Why I’ll vote for HRC against McCain if it comes to that

Most of the reasons to prefer Barack Obama to Hillary Clinton are also reasons to prefer Hillary Clinton to John McCain. Let’s not bluff.

Since my short-lived cease-fire in the War on Billary has … well, ceased … I’ve had several emails along the lines of “Hit ’em again, harder! If Clinton is the nominee, I’m voting for McCain/voting Green/staying home/voting but not working or giving.”

Far be it from me to attempt to dictate to my readers, but if those are your views please don’t imagine that you’re agreeing with me.

My Rage Against the (Clinton) Machine has to do largely with the risk it poses to the project of recapturing the machinery of the Federal government from the forces of the Second Gilded Age, and secondarily with my belief that Billary is (are?) loyal to Billary rather than to the Democrats as a party or liberals as a movement and my belief that in some ways Billary resembles and participates in Gilded-Age politics.

But from that perspective, while Billary is distinctly a second-best to Obama, Billary is a thousand times better than McCain.

What we have to fear from another Clinton Presidency is that it would be lukewarm or ineffective at making change in a liberal direction: lukewarm on topics such as torture, criminal-justice reform, rethinking foreign policy, cutting back on secrecy and excessive executive power, and reducing the power of lobbyists, media barons, and union-busting consultants; ineffective on those and other topics due to smaller majorities due to shorter or negative coat-tails and a smaller mandate.

The best we have to hope for from a McCain Presidency is that it would be lukewarm or ineffective at continuing not only the politics and policies of Gilded Age but also the imperialist project of re-establishing a unipolar world with the US as the sole pole, maintaining its dominance largely by projecting military power, and the social-conservative agenda of enshrining fundamentalist Christianity in public policy and paying for it out of public finds. And yet there seems to be no good reason to have much hope. For example, electing McCain would ensure the domination of the Supreme Court by the Scalia-Thomas-Roberts-Alito wing for the rest of my political lifetime.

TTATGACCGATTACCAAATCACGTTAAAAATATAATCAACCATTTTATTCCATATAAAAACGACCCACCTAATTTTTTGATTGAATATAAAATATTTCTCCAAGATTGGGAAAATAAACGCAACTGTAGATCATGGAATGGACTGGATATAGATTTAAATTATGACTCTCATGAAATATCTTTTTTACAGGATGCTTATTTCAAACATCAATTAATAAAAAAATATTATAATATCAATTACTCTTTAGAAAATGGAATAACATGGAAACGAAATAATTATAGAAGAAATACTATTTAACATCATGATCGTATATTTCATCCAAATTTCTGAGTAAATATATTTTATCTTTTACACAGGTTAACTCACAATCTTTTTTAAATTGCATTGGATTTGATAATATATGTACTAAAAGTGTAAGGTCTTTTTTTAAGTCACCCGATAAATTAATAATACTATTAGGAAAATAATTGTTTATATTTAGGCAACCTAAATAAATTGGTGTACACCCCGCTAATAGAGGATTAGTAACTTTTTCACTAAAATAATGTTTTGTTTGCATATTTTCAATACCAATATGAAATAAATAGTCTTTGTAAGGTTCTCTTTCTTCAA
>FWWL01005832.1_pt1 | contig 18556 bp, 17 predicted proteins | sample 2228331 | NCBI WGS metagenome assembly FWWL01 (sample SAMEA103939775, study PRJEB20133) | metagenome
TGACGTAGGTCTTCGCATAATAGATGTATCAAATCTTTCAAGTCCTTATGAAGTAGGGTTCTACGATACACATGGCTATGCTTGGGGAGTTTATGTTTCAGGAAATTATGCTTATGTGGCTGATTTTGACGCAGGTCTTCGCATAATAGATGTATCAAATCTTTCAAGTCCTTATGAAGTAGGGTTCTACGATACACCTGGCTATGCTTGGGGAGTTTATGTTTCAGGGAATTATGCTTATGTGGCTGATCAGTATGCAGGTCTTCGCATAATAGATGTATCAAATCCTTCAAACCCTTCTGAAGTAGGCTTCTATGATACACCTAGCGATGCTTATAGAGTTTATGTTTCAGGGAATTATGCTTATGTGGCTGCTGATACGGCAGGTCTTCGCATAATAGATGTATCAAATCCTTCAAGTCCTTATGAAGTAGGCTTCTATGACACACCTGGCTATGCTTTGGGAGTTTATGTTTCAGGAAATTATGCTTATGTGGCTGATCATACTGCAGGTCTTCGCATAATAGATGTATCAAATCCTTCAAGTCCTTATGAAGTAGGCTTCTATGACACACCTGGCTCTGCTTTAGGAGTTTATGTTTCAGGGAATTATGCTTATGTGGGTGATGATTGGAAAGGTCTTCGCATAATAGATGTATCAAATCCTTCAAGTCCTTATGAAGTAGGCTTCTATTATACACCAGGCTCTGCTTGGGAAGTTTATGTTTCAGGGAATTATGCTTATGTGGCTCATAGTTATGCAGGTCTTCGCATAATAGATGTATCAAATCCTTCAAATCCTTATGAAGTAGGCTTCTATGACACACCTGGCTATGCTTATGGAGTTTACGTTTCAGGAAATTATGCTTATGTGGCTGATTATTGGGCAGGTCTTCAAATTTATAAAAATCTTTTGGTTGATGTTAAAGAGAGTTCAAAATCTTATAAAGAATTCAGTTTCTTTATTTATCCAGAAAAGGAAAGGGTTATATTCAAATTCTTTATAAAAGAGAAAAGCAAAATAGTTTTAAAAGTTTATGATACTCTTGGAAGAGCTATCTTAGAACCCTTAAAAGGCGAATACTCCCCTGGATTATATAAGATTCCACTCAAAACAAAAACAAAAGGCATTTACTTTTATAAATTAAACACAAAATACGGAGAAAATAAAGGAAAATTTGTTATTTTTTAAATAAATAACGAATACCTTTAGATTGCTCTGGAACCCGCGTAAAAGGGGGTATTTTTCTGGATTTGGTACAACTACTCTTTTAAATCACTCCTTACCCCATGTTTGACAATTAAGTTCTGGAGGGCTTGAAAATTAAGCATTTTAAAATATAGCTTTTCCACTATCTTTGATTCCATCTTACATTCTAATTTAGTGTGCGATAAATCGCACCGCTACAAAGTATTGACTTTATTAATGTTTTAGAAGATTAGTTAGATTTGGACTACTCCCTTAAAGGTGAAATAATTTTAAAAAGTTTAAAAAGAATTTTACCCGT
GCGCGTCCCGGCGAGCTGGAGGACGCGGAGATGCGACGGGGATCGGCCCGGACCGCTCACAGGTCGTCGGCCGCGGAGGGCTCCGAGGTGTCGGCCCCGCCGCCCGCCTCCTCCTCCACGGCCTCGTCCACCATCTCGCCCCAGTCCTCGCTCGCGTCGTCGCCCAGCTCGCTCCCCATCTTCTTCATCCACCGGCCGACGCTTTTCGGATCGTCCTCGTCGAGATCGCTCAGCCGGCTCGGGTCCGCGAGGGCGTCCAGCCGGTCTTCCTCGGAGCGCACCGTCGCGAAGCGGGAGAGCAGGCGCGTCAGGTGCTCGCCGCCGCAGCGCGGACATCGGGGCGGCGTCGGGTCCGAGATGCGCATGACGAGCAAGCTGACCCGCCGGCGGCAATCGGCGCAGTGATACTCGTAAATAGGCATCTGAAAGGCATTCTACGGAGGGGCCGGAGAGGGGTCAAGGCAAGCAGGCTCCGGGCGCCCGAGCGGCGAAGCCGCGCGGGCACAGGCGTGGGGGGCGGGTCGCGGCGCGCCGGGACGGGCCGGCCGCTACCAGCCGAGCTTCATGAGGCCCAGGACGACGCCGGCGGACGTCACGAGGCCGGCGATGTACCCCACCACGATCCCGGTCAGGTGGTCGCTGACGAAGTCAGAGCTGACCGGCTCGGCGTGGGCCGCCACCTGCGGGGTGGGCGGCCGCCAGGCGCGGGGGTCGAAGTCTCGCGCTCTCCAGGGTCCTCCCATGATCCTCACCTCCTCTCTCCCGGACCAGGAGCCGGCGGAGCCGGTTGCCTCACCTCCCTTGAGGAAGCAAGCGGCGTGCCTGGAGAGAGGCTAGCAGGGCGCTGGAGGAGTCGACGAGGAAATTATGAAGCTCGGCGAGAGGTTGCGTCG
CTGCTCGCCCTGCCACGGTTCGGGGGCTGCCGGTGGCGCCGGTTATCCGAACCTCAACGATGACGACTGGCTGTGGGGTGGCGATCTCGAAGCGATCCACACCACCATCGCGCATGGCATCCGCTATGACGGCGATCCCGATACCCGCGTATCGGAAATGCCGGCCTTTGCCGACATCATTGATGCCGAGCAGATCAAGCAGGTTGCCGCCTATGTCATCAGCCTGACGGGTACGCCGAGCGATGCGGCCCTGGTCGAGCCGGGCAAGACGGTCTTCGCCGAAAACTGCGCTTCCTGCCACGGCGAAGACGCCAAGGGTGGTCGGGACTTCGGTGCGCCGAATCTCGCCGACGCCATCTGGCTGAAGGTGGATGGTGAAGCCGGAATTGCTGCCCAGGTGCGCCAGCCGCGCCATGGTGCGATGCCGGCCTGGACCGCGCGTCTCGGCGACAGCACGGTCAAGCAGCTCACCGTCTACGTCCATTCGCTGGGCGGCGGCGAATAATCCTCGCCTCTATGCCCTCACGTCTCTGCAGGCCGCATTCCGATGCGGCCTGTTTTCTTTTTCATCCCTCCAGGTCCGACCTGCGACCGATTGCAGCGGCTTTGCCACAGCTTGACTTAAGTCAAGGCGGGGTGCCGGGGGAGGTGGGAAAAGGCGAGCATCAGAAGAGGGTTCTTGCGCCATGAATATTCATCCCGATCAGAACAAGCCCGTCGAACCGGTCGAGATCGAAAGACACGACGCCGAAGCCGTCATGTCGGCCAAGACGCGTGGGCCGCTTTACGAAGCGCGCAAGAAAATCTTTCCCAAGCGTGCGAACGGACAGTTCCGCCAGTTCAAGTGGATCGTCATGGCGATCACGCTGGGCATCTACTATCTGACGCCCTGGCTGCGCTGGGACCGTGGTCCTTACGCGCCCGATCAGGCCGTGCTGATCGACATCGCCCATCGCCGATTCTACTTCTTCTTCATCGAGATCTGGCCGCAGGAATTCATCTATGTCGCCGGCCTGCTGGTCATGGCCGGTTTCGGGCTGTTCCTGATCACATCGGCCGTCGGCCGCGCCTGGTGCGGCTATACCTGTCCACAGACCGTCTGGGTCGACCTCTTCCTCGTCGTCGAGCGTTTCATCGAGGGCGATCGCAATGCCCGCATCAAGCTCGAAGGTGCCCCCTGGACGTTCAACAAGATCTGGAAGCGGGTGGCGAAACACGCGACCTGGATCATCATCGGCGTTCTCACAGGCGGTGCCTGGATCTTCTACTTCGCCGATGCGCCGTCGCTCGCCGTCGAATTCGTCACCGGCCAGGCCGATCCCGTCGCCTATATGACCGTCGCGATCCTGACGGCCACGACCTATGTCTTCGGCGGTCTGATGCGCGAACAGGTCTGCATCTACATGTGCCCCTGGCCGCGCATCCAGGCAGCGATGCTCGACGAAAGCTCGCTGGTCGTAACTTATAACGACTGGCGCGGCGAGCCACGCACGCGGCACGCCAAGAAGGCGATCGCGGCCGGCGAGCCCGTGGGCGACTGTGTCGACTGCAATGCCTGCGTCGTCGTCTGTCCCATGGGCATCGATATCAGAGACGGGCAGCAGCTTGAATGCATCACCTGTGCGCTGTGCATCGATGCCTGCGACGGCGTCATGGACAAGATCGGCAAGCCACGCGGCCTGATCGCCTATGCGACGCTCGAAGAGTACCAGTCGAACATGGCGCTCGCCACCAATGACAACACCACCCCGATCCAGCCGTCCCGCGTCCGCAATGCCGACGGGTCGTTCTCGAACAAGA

So all of the reasons I prefer Obama to Billary lead me to prefer Billary to McCain. That being true, though I’d like the superdelegates to fear that Obama supporters might stay home or vote Republican in November if HRC gets the nomination, I see no coherent way of threatening such behavior myself. If a pollster called tomorrow, I’d probably tell a fib to make Hillary look like a worse bet against McCain, but where my voice has a name attached to it I’m not going to bluff an action I wouldn’t want to execute.

Instead, I will, and hope my readers will, say long and loud right now that we intend to vote for Clinton, campaign for Clinton, and give money to Clinton if she becomes the nominee. Our loyalty to the Democratic Party and to the liberal interest, contrasted with Billary’s gross disloyalty, might even earn our candidate some votes. “In war and politics, take the high ground.” And it might make it easier, in the likely event that Obama is the nominee, got persuade Billary fans to rally ’round the flag. But whether it does or not, it seems to me that we are logically stuck with that position, and shouldn’t try to wriggle out of it.

Think of it this way:

Clothespin for nose: 25 cents.

Campaign contribution: somewhere between $5 and $2300.

Keeping the next Federalist Society member off the Supreme Court: priceless.

Author: Mark Kleiman

Professor of Public Policy at the NYU Marron Institute for Urban Management and editor of the Journal of Drug Policy Analysis. Teaches about the methods of policy analysis about drug abuse control and crime control policy, working out the implications of two principles: that swift and certain sanctions don't have to be severe to be effective, and that well-designed threats usually don't have to be carried out. Books: Drugs and Drug Policy: What Everyone Needs to Know (with Jonathan Caulkins and Angela Hawken) When Brute Force Fails: How to Have Less Crime and Less Punishment (Princeton, 2009; named one of the "books of the year" by The Economist Against Excess: Drug Policy for Results (Basic, 1993) Marijuana: Costs of Abuse, Costs of Control (Greenwood, 1989) UCLA Homepage Curriculum Vitae Contact: Markarkleiman-at-gmail.com